Transition economies probably had a fairly equal distribution of wealth(atleast in the theory) among the people. However, when the central planning is reduced, inequality tends to increase as as some exploited their position as entrepreneurs and traders in commodities, while others suffered from unemployment and rising inflation.

    • Corruption and consumer abuse

As the economy starts the transition, the legal system is usually not adequate to prevent corruption. Loop-holes in the legal system would mean that the markets are not properly regulated to protect consumers. Market-driven economies will only develop when citizens are granted extensive property rights, and can protect these rights through the legal process. This was largely absent in the former communist transition economies.

Different allocative mechanisms

As the countries try to allocate their resources, they are faced with the questions of what, how and for whom to produce. The answer to these questions determine what type of an economic system a particular country has.

Market Economies

Command Economies

Mixed Economies

Market Economies

Market Economies is also known as capitalist economies. In this type of economic system, the questions facing the economy is answered by the forces of demand and supply.

What to produce – What the customer demands.

How to produce – By private companies, the companies decide the most efficient method and competes with each other to win customers.

For whom to produce – The production is done for those who demand. It is for the customers willing to pay money to buy the produced goods and services.

Price/ market mechanism which manipulates the allocation of resources or tries to resolve the three fundamental questions of what, how and for whom to produce. In other words, resources are allocated through changes in relative prices. Adam Smith referred to it as the “invisible hands” of the market.

Producers aim at profit maximisation and rely on higher prices as a “green signal” to higher production. The foundation is the profit motive. Evidently, the production of those commodities will be more profitable which are demanded more by consumers. There is freedom of choice for producers and consumers.

Everyone in a market economy acts in self-interest. The factors of production are owned by private individuals and companies. Government has a very minimal role in the production.

Advantages of market system

    1. Market system automatically responds and adjusts to the people’s wants

As we know, in a market system, the price of goods and services are determined by the forces of demand and supply. If consumers want a particular good or a service, they simply demand for it and the prices go up, which gives signal for the producers to produce more of that good. If producers can produce the required amount of that particular good, the price automatically comes down to normal. Likewise, if people no longer wants a particular good, they simply stop demanding for it, so that it is no longer profitable for producers to produce that good, so producers stop producing that good.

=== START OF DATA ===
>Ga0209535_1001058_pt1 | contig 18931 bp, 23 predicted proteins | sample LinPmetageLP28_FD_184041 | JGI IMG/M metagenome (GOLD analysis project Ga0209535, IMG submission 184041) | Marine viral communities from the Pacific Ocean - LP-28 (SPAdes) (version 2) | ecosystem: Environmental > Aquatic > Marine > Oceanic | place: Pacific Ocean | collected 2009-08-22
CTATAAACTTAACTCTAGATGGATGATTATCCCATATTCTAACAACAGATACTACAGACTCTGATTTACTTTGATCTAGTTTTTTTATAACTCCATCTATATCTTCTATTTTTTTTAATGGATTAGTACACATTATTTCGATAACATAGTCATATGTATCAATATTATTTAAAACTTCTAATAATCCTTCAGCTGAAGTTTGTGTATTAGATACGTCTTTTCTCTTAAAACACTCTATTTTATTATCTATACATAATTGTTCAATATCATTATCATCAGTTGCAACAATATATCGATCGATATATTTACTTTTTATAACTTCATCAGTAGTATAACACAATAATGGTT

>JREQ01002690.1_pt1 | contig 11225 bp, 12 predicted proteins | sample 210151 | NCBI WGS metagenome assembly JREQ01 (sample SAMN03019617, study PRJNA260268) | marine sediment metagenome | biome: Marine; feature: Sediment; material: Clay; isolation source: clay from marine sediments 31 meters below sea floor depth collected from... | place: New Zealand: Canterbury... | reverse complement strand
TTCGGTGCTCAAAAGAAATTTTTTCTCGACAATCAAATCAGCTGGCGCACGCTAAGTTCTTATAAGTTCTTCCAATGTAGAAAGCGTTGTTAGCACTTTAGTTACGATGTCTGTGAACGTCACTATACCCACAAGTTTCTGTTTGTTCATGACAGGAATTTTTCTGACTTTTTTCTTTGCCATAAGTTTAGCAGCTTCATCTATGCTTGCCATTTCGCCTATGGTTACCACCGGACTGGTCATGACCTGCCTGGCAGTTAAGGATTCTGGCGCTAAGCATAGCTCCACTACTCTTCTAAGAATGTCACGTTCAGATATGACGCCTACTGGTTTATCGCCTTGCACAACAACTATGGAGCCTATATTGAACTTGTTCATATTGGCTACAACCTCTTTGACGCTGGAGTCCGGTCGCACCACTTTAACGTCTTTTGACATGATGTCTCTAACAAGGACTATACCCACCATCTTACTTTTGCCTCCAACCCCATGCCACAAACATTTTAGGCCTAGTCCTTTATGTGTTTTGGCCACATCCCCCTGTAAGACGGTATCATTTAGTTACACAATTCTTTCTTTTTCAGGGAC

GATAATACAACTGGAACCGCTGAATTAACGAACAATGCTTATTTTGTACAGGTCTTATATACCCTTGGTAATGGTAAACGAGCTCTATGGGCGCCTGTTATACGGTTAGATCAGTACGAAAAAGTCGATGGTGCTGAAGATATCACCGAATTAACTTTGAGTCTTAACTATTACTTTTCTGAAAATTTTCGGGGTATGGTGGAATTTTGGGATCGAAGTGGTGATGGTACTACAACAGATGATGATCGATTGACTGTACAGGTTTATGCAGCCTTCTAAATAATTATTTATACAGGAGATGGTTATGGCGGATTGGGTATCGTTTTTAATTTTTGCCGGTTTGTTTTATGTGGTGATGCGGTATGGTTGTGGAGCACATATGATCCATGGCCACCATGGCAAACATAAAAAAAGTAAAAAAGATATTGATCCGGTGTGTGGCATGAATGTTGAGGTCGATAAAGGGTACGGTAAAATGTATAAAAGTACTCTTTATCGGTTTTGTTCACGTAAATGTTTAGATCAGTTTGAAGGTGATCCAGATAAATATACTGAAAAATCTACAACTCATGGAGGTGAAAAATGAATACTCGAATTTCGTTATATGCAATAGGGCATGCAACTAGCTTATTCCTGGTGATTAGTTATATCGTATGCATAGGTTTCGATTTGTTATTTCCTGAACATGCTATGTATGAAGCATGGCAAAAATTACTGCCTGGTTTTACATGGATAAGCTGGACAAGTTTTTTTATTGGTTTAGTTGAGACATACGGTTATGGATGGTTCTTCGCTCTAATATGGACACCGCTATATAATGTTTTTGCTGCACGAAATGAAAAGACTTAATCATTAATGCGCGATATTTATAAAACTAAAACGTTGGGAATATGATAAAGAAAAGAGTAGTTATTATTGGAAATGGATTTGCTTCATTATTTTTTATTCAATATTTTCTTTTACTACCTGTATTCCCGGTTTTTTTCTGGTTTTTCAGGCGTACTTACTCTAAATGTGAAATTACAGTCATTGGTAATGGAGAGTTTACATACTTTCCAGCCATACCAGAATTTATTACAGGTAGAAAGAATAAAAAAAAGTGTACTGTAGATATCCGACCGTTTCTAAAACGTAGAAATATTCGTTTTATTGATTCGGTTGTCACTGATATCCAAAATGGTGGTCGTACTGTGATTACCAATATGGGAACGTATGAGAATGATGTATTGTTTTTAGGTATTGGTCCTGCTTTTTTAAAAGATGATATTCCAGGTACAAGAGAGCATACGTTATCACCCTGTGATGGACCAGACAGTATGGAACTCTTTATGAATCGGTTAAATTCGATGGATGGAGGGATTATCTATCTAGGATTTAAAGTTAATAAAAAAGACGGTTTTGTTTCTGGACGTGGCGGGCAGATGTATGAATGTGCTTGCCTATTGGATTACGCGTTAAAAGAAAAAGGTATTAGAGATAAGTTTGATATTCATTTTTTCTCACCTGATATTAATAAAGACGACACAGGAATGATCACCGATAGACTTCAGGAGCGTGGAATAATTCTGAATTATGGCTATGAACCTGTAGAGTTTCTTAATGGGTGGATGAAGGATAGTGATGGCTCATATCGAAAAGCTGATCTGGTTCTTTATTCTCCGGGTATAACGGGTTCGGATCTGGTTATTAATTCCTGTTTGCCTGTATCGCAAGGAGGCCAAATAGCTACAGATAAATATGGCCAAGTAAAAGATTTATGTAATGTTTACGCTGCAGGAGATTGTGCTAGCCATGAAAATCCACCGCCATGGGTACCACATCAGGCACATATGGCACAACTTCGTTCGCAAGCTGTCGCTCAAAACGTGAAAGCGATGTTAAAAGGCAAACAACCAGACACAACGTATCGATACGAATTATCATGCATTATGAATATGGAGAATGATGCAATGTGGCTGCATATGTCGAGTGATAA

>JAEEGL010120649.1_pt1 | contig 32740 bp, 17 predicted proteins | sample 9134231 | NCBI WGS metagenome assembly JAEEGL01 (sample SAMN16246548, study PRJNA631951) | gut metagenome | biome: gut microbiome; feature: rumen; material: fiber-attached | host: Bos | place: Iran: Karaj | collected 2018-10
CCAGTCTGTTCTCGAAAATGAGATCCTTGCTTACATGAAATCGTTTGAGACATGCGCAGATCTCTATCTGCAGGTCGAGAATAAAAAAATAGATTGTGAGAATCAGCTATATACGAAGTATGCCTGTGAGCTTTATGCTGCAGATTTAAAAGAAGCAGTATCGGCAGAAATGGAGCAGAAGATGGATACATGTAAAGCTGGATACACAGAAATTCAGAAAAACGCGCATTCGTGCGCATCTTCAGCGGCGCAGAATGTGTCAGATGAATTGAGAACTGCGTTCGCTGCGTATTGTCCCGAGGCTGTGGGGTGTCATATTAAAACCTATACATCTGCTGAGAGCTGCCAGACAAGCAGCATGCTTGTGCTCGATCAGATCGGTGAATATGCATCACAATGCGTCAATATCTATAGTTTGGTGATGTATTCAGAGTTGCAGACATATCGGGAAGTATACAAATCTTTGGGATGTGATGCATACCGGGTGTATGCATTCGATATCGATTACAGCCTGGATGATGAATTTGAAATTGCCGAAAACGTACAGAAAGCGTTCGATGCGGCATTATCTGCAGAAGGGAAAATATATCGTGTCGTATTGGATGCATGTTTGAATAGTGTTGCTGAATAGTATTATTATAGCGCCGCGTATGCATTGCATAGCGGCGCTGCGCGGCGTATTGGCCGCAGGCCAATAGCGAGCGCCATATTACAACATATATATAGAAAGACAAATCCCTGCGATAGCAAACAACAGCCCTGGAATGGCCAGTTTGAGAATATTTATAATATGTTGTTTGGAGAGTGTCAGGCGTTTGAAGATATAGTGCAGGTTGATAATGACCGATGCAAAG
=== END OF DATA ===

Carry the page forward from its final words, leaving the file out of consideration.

1. Wider variety of goods and services

In a market system, producers compete with each other by offering wider variety of goods, therefore consumers have more choice, this may even lead to lower prices.

    1. Competition pushes businesses to be efficient: keeping costs down and production high.

The aim of firms in a market economy is to make as much profits as possible. In order to do this, the firms need to be more efficient. Therefore they often use new and better methods for production, this leads to lower costs and higher output.

    1. Government does not have to take decisions on basic economic questions

The market system relies on producers and consumers to decide on what, how and for whom to produce. Therefore it does not require the government to employ a group of people to take these decisions

The disadvantages of market system

    1. Factors of Production is not employed if it is not profitable

In a market system, producers do not produce a good or a service if it is not profitable. But sometimes it may be necessary to produce some goods even if it is not profitable. Therefore Market system will fail in this aspect.

    1. Market system may not produce certain goods and services

Private firms in a market system will not be willing to provide certain public goods like street lights because it is almost impossible to charge any payment from the consumers.

    1. Free market may encourage harmful goods

If there are people in the market who wish to buy dangerous goods like narcotic drugs, the market will be ready to buy it since private firms will be willing to provide anything that is profitable

    1. Production may lead to negative externalities

When firms are always trying to maximize their profits, they may ignore external costs like damages to the environment.

    1. Free market economy may increase the gap between the rich and the poor